“Science is like a good friend.” Why? Because “sometimes it tells you things you don’t want to hear.”
That’s the message Charlie Brooker gives in a hard hitting introduction to a documentary The Genius Of Darwin currently showing on British TV. The documentary kicks off a series of TV and radio programmes the BBC is running to commemorate anniversaries of the Birth of Charles Darwin (200th) and publication of his work The Origin of Species (150th). (See The BBC announces a major season marking the life and work of Charles Darwin – I just hope we get some of these documentaries in New Zealand).
Brooker’s comments are very relevant – not just because of these anniversaries. But also because there is a widespread suspicion of science, if not outright hostility towards science. The issue seems to be not just evolutionary science – but science in general.
Here are some of Brooker’s comments:
Must be frustrating being a scientist. There you are, incrementally discovering how the universe works via a series of complex tests and experiments, for the benefit of all mankind – and what thanks do you get?
Scientists are mistrusted by huge swathes of the general public, who see them as emotionless lab-coated meddlers-with-nature rather than, say, fellow human beings who’ve actually bothered getting off their arses to work this shit out. The wariness stems from three popular misconceptions: 1) Scientists want to fill our world with chemicals and killer robots; 2) They don’t appreciate the raw beauty of nature, maaan; and 3) They’re always spoiling our fun, pointing out homeopathy doesn’t work or ghosts don’t exist EVEN THOUGH they KNOW we REALLY, REALLY want to believe in them. That last delusion is the most insidious. Science is like a good friend: sometimes it tells you things you don’t want to hear. It tells you the truth. And we all know how much that can hurt, don’t we, fatso? Many people find bald, unvarnished truths so disturbing, they prefer to ram their heads in the sand and start dreaming at the first sign of scientific reality. The more contrary evidence mounts up, the harder they’ll ignore it. And even the greatest, most widely-admired scientists can provoke this reaction. Take Darwin.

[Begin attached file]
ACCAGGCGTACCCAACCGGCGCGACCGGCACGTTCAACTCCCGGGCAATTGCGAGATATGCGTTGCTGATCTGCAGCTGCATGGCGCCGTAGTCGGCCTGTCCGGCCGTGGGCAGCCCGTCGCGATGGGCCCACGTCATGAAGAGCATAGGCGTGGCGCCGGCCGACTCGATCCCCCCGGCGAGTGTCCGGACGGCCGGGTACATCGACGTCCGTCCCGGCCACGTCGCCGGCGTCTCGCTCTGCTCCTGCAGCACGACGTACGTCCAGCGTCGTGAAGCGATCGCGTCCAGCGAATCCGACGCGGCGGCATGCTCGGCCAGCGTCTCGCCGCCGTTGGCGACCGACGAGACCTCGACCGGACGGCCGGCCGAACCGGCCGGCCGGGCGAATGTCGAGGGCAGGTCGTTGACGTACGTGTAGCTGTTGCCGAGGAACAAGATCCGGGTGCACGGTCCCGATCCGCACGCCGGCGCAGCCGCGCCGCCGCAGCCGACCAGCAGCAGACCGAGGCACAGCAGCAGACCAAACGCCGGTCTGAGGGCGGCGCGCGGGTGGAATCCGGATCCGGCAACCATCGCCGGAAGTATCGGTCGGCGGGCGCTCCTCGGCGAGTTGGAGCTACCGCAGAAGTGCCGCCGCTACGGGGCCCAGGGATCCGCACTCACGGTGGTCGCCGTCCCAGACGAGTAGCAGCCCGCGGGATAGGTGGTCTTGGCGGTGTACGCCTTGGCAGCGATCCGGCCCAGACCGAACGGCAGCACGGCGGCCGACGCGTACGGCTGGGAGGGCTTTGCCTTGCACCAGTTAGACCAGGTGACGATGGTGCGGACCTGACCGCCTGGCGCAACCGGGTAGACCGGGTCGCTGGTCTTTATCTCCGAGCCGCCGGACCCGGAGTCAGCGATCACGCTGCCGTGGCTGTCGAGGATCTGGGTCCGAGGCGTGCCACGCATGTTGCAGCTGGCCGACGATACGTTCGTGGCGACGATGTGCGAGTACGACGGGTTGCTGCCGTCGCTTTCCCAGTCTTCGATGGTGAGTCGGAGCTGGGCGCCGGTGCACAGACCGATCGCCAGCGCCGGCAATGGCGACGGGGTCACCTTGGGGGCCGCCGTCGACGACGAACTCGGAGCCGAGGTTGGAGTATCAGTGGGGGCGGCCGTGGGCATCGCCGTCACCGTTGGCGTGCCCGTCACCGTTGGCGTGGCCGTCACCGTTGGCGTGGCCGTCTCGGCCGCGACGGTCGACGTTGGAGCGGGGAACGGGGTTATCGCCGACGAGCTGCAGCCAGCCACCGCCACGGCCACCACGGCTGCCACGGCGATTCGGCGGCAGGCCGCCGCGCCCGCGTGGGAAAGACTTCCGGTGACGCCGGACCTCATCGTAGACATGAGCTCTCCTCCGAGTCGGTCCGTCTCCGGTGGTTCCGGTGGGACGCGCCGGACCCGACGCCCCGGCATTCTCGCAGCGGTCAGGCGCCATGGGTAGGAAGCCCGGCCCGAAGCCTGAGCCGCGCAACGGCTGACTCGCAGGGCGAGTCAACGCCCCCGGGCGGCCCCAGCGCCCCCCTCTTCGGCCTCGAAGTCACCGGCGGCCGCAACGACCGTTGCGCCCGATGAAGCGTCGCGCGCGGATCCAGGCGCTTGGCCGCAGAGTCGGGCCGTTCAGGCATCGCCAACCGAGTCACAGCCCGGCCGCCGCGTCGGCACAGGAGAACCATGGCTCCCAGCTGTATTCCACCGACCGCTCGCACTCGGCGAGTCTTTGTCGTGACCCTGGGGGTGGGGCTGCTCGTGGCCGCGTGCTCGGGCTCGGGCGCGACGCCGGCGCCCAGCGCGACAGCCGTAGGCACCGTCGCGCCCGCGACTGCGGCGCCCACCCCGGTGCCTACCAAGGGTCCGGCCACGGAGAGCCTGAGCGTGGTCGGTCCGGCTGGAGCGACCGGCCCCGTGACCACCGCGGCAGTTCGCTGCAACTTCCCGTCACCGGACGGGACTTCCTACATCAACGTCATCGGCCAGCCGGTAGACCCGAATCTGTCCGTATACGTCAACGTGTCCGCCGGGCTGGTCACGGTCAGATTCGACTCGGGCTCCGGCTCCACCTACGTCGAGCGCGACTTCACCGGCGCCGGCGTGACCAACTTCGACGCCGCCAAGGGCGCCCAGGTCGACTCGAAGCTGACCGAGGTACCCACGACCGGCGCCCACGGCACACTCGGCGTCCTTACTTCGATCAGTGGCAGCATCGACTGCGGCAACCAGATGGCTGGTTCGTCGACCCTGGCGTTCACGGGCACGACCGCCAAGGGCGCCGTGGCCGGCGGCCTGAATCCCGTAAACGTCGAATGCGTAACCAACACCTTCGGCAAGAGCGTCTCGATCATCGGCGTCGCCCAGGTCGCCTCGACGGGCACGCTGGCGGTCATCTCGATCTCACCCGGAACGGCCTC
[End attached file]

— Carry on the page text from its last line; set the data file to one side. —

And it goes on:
Darwin’s theory of evolution was simple, beautiful, majestic and awe-inspiring. But because it contradicts the allegorical babblings of a bunch of made-up old books, it’s been under attack since day one.
The evidence confirming [Darwin’s] discovery has piled up and up and up, many thousand feet above the point of dispute. And yet heroically, many still dispute it. They’re like couch potatoes watching Finding Nemo on DVD who’ve suffered some kind of brain haemorrhage which has led them to believe the story they’re watching is real, that their screen is filled with water and talking fish, and that that’s all there is to reality – just them and that screen and Nemo – and when you run into the room and point out the DVD player and the cables connecting it to the screen, and you open the windows and point outside and describe how overwhelming the real world is – when you do all that, it only spooks them. So they go on believing in Nemo, with gritted teeth if necessary.
What was it that spooked them so?